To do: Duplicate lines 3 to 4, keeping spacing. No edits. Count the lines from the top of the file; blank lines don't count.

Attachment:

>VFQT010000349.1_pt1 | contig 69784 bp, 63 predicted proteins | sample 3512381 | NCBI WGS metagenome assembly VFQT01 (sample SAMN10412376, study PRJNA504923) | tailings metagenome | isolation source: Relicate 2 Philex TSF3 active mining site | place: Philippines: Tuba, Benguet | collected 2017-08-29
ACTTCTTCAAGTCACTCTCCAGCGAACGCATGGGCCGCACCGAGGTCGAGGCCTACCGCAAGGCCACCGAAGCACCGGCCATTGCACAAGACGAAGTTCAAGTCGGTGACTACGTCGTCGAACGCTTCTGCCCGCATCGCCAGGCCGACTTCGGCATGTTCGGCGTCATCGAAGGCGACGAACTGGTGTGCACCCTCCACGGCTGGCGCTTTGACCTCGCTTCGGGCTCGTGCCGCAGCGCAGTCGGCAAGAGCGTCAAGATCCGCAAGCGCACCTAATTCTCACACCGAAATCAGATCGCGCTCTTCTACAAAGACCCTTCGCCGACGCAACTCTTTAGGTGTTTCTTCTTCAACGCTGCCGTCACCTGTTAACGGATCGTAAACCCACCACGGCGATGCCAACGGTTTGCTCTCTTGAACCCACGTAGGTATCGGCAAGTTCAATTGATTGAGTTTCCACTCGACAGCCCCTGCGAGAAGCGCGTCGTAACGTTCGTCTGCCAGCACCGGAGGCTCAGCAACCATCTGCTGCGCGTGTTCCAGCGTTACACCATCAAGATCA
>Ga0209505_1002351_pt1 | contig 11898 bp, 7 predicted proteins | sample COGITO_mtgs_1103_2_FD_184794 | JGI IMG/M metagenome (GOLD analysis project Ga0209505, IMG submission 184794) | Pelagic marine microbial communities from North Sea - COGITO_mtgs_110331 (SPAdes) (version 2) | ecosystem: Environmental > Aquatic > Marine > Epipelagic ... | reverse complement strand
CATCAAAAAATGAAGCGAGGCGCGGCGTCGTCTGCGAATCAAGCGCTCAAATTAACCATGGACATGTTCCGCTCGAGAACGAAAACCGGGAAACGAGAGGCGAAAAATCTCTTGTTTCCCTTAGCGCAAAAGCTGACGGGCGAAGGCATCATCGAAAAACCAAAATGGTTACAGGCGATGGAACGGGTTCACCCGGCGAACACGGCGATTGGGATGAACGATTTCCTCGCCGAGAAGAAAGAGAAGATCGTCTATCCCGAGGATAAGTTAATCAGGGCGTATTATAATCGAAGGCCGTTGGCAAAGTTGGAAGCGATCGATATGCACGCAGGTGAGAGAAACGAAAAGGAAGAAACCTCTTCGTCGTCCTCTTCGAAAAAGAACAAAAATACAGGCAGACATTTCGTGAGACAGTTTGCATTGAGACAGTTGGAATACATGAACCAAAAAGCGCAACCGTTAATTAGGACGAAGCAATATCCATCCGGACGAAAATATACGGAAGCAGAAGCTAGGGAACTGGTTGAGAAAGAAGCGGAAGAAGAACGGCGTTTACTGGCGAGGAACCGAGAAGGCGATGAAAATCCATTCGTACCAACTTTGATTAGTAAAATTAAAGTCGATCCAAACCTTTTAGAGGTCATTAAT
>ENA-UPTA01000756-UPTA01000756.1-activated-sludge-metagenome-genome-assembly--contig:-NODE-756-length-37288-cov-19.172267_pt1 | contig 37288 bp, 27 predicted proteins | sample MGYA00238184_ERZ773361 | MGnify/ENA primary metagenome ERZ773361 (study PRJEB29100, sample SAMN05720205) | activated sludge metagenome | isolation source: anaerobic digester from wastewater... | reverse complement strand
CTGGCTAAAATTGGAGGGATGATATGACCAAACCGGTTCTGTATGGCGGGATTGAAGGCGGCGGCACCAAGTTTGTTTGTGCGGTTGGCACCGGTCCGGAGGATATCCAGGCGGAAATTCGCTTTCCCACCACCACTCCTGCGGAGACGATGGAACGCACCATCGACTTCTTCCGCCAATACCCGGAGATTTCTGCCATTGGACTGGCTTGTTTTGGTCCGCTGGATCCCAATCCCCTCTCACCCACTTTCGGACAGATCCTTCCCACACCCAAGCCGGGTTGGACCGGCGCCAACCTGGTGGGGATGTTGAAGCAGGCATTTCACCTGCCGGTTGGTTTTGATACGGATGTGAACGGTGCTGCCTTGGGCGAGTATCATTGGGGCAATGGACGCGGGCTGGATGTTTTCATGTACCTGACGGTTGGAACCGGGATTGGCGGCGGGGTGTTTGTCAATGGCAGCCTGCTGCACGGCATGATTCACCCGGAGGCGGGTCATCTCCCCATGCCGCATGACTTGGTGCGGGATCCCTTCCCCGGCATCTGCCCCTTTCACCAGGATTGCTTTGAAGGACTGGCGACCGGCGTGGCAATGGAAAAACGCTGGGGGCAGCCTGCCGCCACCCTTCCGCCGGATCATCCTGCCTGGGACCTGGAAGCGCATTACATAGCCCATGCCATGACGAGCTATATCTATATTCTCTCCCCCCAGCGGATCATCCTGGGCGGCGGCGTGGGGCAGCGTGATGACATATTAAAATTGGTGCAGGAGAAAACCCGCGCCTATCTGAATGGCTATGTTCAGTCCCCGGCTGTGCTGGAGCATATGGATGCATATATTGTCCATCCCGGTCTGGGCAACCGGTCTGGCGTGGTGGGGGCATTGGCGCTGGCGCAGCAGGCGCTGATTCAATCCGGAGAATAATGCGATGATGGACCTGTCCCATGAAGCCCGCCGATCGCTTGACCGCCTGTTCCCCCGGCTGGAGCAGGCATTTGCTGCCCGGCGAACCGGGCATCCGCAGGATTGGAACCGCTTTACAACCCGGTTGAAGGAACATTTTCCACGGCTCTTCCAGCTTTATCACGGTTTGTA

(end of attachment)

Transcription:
>Ga0209505_1002351_pt1 | contig 11898 bp, 7 predicted proteins | sample COGITO_mtgs_1103_2_FD_184794 | JGI IMG/M metagenome (GOLD analysis project Ga0209505, IMG submission 184794) | Pelagic marine microbial communities from North Sea - COGITO_mtgs_110331 (SPAdes) (version 2) | ecosystem: Environmental > Aquatic > Marine > Epipelagic ... | reverse complement strand
CATCAAAAAATGAAGCGAGGCGCGGCGTCGTCTGCGAATCAAGCGCTCAAATTAACCATGGACATGTTCCGCTCGAGAACGAAAACCGGGAAACGAGAGGCGAAAAATCTCTTGTTTCCCTTAGCGCAAAAGCTGACGGGCGAAGGCATCATCGAAAAACCAAAATGGTTACAGGCGATGGAACGGGTTCACCCGGCGAACACGGCGATTGGGATGAACGATTTCCTCGCCGAGAAGAAAGAGAAGATCGTCTATCCCGAGGATAAGTTAATCAGGGCGTATTATAATCGAAGGCCGTTGGCAAAGTTGGAAGCGATCGATATGCACGCAGGTGAGAGAAACGAAAAGGAAGAAACCTCTTCGTCGTCCTCTTCGAAAAAGAACAAAAATACAGGCAGACATTTCGTGAGACAGTTTGCATTGAGACAGTTGGAATACATGAACCAAAAAGCGCAACCGTTAATTAGGACGAAGCAATATCCATCCGGACGAAAATATACGGAAGCAGAAGCTAGGGAACTGGTTGAGAAAGAAGCGGAAGAAGAACGGCGTTTACTGGCGAGGAACCGAGAAGGCGATGAAAATCCATTCGTACCAACTTTGATTAGTAAAATTAAAGTCGATCCAAACCTTTTAGAGGTCATTAAT